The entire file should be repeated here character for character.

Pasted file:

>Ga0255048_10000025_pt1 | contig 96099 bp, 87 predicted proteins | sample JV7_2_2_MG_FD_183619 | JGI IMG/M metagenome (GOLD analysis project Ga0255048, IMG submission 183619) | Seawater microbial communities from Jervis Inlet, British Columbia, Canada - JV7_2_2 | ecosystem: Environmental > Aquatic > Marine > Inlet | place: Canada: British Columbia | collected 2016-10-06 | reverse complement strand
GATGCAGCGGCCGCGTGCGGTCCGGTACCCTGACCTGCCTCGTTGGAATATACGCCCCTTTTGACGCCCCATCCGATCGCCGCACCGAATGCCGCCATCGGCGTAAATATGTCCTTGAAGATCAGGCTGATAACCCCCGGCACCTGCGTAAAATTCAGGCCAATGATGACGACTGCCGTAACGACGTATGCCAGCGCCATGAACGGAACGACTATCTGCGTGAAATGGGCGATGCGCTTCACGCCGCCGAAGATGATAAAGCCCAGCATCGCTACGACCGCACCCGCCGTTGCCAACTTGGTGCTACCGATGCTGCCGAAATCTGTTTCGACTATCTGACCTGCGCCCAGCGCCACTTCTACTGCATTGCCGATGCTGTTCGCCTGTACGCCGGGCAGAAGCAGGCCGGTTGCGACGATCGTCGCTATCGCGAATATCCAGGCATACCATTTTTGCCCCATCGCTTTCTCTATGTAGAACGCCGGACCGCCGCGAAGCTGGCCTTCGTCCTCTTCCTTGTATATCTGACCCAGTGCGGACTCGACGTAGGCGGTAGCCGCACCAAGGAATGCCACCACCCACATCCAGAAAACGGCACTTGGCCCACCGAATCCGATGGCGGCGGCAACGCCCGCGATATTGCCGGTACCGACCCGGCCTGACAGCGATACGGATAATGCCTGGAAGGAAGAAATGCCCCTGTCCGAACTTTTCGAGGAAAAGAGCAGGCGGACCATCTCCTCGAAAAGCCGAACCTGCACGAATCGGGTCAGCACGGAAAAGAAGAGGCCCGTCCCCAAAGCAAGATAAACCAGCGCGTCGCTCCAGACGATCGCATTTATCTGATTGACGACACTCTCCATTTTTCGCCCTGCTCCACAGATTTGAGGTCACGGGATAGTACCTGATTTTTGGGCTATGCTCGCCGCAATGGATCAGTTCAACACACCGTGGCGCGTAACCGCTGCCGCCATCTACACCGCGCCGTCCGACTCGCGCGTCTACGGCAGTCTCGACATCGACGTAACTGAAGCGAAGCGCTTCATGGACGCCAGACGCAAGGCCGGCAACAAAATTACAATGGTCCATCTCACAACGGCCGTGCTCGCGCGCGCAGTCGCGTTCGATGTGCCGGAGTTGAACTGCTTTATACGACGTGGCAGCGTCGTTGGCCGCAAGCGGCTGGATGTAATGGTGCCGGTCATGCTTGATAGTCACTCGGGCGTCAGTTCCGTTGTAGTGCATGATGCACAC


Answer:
>Ga0255048_10000025_pt1 | contig 96099 bp, 87 predicted proteins | sample JV7_2_2_MG_FD_183619 | JGI IMG/M metagenome (GOLD analysis project Ga0255048, IMG submission 183619) | Seawater microbial communities from Jervis Inlet, British Columbia, Canada - JV7_2_2 | ecosystem: Environmental > Aquatic > Marine > Inlet | place: Canada: British Columbia | collected 2016-10-06 | reverse complement strand
GATGCAGCGGCCGCGTGCGGTCCGGTACCCTGACCTGCCTCGTTGGAATATACGCCCCTTTTGACGCCCCATCCGATCGCCGCACCGAATGCCGCCATCGGCGTAAATATGTCCTTGAAGATCAGGCTGATAACCCCCGGCACCTGCGTAAAATTCAGGCCAATGATGACGACTGCCGTAACGACGTATGCCAGCGCCATGAACGGAACGACTATCTGCGTGAAATGGGCGATGCGCTTCACGCCGCCGAAGATGATAAAGCCCAGCATCGCTACGACCGCACCCGCCGTTGCCAACTTGGTGCTACCGATGCTGCCGAAATCTGTTTCGACTATCTGACCTGCGCCCAGCGCCACTTCTACTGCATTGCCGATGCTGTTCGCCTGTACGCCGGGCAGAAGCAGGCCGGTTGCGACGATCGTCGCTATCGCGAATATCCAGGCATACCATTTTTGCCCCATCGCTTTCTCTATGTAGAACGCCGGACCGCCGCGAAGCTGGCCTTCGTCCTCTTCCTTGTATATCTGACCCAGTGCGGACTCGACGTAGGCGGTAGCCGCACCAAGGAATGCCACCACCCACATCCAGAAAACGGCACTTGGCCCACCGAATCCGATGGCGGCGGCAACGCCCGCGATATTGCCGGTACCGACCCGGCCTGACAGCGATACGGATAATGCCTGGAAGGAAGAAATGCCCCTGTCCGAACTTTTCGAGGAAAAGAGCAGGCGGACCATCTCCTCGAAAAGCCGAACCTGCACGAATCGGGTCAGCACGGAAAAGAAGAGGCCCGTCCCCAAAGCAAGATAAACCAGCGCGTCGCTCCAGACGATCGCATTTATCTGATTGACGACACTCTCCATTTTTCGCCCTGCTCCACAGATTTGAGGTCACGGGATAGTACCTGATTTTTGGGCTATGCTCGCCGCAATGGATCAGTTCAACACACCGTGGCGCGTAACCGCTGCCGCCATCTACACCGCGCCGTCCGACTCGCGCGTCTACGGCAGTCTCGACATCGACGTAACTGAAGCGAAGCGCTTCATGGACGCCAGACGCAAGGCCGGCAACAAAATTACAATGGTCCATCTCACAACGGCCGTGCTCGCGCGCGCAGTCGCGTTCGATGTGCCGGAGTTGAACTGCTTTATACGACGTGGCAGCGTCGTTGGCCGCAAGCGGCTGGATGTAATGGTGCCGGTCATGCTTGATAGTCACTCGGGCGTCAGTTCCGTTGTAGTGCATGATGCACAC